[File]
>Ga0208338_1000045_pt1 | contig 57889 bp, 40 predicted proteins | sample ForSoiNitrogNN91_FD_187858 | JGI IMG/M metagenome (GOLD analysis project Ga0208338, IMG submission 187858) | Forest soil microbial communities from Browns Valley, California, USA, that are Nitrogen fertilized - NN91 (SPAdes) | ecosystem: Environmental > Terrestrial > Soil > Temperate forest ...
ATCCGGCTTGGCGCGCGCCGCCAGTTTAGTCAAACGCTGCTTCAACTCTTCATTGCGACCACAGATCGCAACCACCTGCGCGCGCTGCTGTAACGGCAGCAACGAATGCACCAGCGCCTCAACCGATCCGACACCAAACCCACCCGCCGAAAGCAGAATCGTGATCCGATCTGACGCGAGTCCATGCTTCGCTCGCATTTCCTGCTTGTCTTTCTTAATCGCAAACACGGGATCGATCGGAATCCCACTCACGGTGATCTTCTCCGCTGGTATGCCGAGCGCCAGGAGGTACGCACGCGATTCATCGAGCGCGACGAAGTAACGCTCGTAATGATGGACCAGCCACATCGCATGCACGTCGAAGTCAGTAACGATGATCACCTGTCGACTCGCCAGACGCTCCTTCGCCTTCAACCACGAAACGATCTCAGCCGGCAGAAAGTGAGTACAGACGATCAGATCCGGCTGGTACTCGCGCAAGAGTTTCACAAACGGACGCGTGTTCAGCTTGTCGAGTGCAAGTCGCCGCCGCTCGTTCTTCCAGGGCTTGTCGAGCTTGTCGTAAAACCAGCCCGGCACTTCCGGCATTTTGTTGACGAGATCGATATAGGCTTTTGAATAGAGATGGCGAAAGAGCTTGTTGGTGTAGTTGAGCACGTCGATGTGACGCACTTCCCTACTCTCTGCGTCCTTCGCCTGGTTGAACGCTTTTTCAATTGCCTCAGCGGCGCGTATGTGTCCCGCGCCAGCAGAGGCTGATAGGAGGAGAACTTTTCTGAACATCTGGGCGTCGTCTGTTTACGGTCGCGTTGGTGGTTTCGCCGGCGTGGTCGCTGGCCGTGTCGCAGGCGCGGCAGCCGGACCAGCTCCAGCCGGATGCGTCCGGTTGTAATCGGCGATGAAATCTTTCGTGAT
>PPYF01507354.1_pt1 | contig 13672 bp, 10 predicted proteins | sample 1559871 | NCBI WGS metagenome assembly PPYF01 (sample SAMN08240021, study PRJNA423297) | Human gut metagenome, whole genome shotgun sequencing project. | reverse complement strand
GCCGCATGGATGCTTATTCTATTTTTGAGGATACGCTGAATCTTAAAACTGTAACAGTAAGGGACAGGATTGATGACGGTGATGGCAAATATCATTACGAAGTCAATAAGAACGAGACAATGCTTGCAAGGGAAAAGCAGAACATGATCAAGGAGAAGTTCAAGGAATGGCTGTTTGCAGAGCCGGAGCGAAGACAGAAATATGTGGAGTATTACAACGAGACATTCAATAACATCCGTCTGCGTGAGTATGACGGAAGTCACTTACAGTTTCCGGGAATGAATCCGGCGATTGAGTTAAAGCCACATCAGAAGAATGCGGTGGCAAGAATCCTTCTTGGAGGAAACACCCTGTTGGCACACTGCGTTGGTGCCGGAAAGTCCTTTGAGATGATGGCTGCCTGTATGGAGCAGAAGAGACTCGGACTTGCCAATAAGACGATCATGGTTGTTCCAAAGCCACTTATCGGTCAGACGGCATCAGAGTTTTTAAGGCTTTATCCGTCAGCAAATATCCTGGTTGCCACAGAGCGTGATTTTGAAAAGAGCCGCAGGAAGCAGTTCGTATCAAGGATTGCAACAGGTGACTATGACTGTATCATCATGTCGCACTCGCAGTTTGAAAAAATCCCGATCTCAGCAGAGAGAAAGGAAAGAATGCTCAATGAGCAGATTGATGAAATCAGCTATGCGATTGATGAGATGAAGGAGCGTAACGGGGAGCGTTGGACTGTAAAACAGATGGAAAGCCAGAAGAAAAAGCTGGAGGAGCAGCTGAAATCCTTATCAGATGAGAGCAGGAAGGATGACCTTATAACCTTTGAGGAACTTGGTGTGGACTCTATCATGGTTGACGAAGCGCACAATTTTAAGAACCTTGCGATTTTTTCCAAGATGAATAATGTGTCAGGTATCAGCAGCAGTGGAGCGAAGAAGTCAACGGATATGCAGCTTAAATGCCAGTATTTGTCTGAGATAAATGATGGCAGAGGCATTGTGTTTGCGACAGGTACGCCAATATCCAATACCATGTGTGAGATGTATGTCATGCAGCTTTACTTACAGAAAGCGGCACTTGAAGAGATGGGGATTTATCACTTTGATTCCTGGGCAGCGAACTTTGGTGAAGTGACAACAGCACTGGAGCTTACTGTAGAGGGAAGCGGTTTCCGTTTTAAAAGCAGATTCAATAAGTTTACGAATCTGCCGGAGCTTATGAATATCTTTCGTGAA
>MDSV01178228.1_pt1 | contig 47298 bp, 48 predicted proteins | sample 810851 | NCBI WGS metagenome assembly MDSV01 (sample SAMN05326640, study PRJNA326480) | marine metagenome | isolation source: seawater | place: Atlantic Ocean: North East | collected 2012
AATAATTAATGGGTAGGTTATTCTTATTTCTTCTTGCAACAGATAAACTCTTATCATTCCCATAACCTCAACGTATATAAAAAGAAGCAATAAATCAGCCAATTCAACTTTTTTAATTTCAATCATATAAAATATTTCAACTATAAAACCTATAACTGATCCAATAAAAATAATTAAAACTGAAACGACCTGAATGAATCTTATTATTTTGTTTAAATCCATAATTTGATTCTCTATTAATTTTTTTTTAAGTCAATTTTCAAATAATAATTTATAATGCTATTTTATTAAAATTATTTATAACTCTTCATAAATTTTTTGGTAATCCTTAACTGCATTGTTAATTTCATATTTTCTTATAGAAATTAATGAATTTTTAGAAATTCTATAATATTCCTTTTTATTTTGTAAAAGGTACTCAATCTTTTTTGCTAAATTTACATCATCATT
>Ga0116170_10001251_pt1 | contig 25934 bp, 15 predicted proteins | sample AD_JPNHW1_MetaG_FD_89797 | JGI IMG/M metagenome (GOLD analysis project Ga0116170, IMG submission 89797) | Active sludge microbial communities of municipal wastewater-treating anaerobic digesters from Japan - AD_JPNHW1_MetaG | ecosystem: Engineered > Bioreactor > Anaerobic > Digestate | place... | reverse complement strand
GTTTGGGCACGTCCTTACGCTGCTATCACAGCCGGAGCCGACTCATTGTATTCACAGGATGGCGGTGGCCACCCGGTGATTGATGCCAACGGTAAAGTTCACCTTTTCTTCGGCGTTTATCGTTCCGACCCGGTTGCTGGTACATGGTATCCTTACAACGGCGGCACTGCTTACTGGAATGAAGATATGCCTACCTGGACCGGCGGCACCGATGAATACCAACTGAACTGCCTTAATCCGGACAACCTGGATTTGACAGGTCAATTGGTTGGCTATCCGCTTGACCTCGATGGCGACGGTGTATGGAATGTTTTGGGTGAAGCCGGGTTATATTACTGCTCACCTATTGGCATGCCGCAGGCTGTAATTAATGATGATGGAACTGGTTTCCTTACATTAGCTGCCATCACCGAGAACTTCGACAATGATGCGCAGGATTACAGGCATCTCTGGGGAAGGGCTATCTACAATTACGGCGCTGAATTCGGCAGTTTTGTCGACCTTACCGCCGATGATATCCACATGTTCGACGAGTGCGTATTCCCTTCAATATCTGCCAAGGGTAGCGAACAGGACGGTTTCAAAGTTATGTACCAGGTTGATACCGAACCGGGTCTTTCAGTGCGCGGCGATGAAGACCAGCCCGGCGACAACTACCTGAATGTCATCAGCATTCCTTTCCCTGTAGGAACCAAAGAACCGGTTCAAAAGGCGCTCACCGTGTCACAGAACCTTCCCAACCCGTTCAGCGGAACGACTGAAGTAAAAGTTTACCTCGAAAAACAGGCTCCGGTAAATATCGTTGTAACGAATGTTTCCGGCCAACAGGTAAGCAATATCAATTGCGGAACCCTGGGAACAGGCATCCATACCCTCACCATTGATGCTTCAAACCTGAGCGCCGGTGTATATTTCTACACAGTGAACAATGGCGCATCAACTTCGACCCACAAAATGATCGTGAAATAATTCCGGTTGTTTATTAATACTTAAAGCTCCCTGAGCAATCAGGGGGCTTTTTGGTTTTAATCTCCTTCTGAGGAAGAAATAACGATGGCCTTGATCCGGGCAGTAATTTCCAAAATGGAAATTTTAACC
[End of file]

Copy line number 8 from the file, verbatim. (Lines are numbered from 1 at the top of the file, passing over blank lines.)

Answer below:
GTTTGGGCACGTCCTTACGCTGCTATCACAGCCGGAGCCGACTCATTGTATTCACAGGATGGCGGTGGCCACCCGGTGATTGATGCCAACGGTAAAGTTCACCTTTTCTTCGGCGTTTATCGTTCCGACCCGGTTGCTGGTACATGGTATCCTTACAACGGCGGCACTGCTTACTGGAATGAAGATATGCCTACCTGGACCGGCGGCACCGATGAATACCAACTGAACTGCCTTAATCCGGACAACCTGGATTTGACAGGTCAATTGGTTGGCTATCCGCTTGACCTCGATGGCGACGGTGTATGGAATGTTTTGGGTGAAGCCGGGTTATATTACTGCTCACCTATTGGCATGCCGCAGGCTGTAATTAATGATGATGGAACTGGTTTCCTTACATTAGCTGCCATCACCGAGAACTTCGACAATGATGCGCAGGATTACAGGCATCTCTGGGGAAGGGCTATCTACAATTACGGCGCTGAATTCGGCAGTTTTGTCGACCTTACCGCCGATGATATCCACATGTTCGACGAGTGCGTATTCCCTTCAATATCTGCCAAGGGTAGCGAACAGGACGGTTTCAAAGTTATGTACCAGGTTGATACCGAACCGGGTCTTTCAGTGCGCGGCGATGAAGACCAGCCCGGCGACAACTACCTGAATGTCATCAGCATTCCTTTCCCTGTAGGAACCAAAGAACCGGTTCAAAAGGCGCTCACCGTGTCACAGAACCTTCCCAACCCGTTCAGCGGAACGACTGAAGTAAAAGTTTACCTCGAAAAACAGGCTCCGGTAAATATCGTTGTAACGAATGTTTCCGGCCAACAGGTAAGCAATATCAATTGCGGAACCCTGGGAACAGGCATCCATACCCTCACCATTGATGCTTCAAACCTGAGCGCCGGTGTATATTTCTACACAGTGAACAATGGCGCATCAACTTCGACCCACAAAATGATCGTGAAATAATTCCGGTTGTTTATTAATACTTAAAGCTCCCTGAGCAATCAGGGGGCTTTTTGGTTTTAATCTCCTTCTGAGGAAGAAATAACGATGGCCTTGATCCGGGCAGTAATTTCCAAAATGGAAATTTTAACC